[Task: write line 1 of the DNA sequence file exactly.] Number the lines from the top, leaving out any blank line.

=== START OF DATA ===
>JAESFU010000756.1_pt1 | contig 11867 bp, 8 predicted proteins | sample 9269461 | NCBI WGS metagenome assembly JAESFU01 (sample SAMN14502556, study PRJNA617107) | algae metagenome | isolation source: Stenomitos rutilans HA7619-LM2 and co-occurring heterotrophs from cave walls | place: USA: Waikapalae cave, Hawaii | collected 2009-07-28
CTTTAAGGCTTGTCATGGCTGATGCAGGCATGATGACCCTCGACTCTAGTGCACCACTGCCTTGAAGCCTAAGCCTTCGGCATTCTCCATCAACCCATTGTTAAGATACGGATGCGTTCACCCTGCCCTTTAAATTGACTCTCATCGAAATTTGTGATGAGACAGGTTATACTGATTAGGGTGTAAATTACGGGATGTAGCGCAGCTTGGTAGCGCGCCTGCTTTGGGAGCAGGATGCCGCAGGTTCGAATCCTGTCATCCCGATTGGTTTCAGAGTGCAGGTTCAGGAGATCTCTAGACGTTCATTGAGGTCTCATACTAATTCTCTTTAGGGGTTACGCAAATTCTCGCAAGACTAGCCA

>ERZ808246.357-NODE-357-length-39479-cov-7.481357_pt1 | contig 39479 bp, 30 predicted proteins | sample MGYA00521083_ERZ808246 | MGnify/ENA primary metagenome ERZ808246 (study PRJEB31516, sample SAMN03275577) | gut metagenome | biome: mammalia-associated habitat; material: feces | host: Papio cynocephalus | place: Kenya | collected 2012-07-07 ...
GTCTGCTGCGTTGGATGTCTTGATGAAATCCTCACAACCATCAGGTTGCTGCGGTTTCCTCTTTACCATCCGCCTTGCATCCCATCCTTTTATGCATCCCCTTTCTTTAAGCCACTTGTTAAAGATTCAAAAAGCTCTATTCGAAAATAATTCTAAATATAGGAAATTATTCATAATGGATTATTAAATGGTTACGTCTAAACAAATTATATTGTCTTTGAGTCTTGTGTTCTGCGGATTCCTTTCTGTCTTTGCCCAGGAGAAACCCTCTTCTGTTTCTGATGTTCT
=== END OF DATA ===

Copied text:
>JAESFU010000756.1_pt1 | contig 11867 bp, 8 predicted proteins | sample 9269461 | NCBI WGS metagenome assembly JAESFU01 (sample SAMN14502556, study PRJNA617107) | algae metagenome | isolation source: Stenomitos rutilans HA7619-LM2 and co-occurring heterotrophs from cave walls | place: USA: Waikapalae cave, Hawaii | collected 2009-07-28